‘It’s Always Sunny in Philadelphia’ fails in its 11th season


Lucas Rosen

It’s Always Sunny in Philadelphia has been on the air for over a decade.

Lucas Rosen, Video Editor

The FXX television show It’s Always Sunny in Philadelphia returned on Jan. 6 for its 11th season. The show premiered in 2005 and is created by Rob McElhenney. The program is centered around “The Gang,” a group of five friends — Mac (Rob McElhenney), Dennis (Glenn Howerton), Charlie (Charlie Day), Dee (Kaitlin Olson) and Frank (Danny DeVito) — who are awful to each other and everyone around them.

The show consists of many recurring characters and jokes that seem to get more extreme as it goes on — Charlie’s illiteracy, Dennis’ serial killer tendencies or Frank’s disgusting habits, just to name a few. In the earlier seasons, these jokes were subtle and few but are now severe as It’s Always Sunny nears it end in its eleventh installment.

Unfortunately for longtime fans, Season 11 is mostly a disappointment. It has its moments and at least three of the ten episodes are great, but the majority of the season is not only dull but forgettable. A lot of the jokes just aren’t funny this time around. It’s not the acting, it’s the writing. It just feels off, or at least a whole lot weaker than previous seasons.

The most memorable episode of the season is “Being Frank,” in which the audience is brought through a day in Frank Reynold’s life. The entire episode is in first-person, which had never been done before in the show. The episode is great but only fans who are very familiar with the characters. Nevertheless, it remains one of the more obscure yet indelible episodes.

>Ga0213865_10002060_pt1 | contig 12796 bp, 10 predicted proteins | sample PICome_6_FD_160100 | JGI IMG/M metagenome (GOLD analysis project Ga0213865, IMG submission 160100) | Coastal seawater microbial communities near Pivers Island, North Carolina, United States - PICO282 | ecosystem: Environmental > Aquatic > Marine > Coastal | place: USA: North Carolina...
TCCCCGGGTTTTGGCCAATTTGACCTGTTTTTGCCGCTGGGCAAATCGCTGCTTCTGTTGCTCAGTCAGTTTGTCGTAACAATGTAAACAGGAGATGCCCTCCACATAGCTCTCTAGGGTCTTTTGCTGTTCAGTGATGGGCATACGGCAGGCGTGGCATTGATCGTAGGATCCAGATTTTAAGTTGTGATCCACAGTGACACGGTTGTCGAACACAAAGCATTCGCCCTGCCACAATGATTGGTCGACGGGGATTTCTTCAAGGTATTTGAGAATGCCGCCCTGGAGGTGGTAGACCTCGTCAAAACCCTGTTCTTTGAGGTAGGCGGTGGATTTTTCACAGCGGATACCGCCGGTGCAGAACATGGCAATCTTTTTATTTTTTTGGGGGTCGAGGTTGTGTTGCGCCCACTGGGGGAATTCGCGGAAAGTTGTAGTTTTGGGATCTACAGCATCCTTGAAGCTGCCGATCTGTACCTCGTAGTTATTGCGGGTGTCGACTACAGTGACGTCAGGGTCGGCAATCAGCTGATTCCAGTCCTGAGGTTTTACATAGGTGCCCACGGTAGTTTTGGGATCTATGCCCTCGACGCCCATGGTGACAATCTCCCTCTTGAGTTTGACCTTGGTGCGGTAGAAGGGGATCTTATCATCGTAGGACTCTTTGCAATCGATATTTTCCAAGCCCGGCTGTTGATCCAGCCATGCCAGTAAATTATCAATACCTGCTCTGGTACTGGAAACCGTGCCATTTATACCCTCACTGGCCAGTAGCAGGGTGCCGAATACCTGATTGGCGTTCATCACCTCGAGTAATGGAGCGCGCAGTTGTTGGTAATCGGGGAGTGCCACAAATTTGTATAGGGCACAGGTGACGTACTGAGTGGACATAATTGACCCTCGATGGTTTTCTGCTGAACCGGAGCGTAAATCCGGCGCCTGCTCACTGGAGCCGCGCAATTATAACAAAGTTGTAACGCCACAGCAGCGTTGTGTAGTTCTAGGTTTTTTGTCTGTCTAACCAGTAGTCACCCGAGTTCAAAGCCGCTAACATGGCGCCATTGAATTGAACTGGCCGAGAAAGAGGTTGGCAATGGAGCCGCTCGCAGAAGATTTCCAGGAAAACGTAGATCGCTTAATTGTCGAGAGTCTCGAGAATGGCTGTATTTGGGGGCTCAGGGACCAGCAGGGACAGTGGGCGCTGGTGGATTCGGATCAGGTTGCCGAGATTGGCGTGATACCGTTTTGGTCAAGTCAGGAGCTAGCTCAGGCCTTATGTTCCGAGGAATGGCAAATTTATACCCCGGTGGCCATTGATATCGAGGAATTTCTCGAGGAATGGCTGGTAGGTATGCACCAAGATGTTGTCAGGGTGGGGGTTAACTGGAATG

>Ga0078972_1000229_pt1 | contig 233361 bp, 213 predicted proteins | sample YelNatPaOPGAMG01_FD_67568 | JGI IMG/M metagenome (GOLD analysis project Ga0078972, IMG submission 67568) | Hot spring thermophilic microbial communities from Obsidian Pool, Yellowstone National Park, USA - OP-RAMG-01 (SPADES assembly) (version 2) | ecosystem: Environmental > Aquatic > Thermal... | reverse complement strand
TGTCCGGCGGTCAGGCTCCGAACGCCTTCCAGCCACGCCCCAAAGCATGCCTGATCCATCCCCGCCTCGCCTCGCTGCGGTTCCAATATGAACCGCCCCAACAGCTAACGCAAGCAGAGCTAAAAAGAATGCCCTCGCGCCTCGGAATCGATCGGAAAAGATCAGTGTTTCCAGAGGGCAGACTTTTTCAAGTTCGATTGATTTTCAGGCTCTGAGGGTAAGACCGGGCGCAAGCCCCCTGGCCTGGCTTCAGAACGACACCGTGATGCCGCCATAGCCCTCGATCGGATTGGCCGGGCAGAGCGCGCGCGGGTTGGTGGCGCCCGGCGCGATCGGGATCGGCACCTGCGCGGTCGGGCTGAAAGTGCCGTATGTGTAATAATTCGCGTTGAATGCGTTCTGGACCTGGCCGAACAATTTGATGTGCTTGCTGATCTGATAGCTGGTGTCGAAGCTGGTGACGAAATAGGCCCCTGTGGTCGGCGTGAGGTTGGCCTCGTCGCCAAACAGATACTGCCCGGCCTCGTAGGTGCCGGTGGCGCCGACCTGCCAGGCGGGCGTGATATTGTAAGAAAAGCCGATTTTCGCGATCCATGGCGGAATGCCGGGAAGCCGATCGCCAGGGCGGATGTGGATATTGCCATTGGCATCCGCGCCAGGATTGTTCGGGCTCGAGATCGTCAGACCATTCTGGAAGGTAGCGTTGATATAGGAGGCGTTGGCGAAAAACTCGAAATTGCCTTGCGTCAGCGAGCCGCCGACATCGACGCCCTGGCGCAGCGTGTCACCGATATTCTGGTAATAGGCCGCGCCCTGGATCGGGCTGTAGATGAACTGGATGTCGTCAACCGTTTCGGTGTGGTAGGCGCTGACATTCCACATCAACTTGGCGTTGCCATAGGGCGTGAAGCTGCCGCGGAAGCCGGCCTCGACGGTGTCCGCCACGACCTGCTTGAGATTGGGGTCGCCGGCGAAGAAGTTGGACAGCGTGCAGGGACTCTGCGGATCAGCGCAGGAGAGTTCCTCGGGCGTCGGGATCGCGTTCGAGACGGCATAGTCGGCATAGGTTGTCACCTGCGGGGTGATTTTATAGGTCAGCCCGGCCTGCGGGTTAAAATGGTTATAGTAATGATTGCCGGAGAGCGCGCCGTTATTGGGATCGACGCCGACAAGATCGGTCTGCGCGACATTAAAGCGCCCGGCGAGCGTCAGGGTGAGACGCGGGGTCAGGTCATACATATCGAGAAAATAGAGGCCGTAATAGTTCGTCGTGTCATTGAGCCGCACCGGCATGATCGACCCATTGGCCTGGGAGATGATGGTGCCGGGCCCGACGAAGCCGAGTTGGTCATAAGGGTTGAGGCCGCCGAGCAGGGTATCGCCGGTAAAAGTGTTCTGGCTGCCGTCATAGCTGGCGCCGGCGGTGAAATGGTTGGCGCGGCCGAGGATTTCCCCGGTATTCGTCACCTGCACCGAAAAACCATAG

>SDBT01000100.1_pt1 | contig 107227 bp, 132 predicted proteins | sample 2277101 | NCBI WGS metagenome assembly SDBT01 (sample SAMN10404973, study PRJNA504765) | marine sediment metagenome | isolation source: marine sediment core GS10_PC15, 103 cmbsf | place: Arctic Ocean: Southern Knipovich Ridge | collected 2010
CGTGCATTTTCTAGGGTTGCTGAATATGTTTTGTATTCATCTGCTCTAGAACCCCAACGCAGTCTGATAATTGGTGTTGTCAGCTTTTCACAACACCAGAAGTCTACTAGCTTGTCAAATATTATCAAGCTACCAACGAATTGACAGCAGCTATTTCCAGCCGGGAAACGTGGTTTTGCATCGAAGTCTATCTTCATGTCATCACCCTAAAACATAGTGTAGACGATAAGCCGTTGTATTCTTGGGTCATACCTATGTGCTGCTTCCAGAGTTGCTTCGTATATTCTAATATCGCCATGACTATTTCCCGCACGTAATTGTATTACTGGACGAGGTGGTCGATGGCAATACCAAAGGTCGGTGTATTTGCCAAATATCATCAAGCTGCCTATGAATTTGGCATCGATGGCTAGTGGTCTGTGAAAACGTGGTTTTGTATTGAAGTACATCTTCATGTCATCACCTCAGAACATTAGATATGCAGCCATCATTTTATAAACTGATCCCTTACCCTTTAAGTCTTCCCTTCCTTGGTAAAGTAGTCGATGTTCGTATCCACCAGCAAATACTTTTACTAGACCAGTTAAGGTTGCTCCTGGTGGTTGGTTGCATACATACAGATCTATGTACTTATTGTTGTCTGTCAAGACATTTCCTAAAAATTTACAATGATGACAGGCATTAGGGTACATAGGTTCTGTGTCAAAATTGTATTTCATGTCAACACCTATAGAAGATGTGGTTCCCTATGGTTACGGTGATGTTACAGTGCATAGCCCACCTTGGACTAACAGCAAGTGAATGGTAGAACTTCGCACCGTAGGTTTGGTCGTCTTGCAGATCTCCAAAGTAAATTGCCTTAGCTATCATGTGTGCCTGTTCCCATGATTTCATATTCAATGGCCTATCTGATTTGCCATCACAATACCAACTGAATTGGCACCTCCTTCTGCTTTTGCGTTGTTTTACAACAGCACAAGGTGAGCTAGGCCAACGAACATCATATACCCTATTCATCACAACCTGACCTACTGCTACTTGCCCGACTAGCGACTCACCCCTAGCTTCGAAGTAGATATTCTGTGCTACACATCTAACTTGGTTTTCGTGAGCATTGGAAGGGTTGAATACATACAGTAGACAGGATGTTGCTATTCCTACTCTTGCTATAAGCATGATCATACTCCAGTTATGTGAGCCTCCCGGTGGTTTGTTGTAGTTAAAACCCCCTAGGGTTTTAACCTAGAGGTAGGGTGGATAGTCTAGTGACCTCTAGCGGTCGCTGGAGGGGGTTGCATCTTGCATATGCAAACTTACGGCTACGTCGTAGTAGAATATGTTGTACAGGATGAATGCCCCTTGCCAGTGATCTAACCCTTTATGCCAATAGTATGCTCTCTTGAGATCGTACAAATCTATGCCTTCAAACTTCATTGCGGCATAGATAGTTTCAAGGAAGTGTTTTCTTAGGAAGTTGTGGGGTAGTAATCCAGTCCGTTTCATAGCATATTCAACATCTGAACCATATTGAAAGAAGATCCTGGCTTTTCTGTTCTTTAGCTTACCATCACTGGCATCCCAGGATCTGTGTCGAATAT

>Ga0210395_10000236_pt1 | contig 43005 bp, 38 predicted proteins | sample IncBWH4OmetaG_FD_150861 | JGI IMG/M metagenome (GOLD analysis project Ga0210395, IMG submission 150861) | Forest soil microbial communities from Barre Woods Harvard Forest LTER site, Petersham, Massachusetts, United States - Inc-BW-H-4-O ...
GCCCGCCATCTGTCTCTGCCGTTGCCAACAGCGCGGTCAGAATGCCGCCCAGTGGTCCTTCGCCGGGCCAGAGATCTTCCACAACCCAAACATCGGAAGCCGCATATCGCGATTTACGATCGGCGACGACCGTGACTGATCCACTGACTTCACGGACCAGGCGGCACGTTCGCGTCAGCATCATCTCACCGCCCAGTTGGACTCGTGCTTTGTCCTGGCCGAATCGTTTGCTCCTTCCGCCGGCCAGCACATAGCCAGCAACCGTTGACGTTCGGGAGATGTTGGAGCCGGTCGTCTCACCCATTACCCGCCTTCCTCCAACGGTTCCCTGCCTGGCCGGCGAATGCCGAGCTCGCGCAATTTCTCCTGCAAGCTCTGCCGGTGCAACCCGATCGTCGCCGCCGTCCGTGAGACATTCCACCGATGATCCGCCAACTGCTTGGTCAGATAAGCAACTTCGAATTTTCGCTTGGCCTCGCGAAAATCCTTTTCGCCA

So many of the episodes in the season start with an exciting premise but fall apart quickly. The episode “Frank Falls Out the Window,” in which Frank hits his head and thinks that he is in the year 2006 again, is an example. The episode has the opportunity to be terrific, but sadly it remains a callback to Season 2, in which characters repeatedly reference older episodes by reusing jokes until it disappointingly ends.

Another episode, “Mac & Dennis Move to the Suburbs,” is painstakingly anticlimactic. It primarily features Mac and Dennis, who no longer have an apartment after it burned down in a previous episode. The duo decides to get a house in the suburbs, where they slowly grow insane due to the mellow nature of suburbia, because they are accustomed to city life. The idea sounds great, but it is unfortunately too repetitive to be considered funny.

Despite Season 11 of It’s Always Sunny in Philadelphia failing to be as entertaining as it has been in the past, the show has already been commissioned for a twelfth season, meaning that it has a chance to redeem itself and showcase its former glory.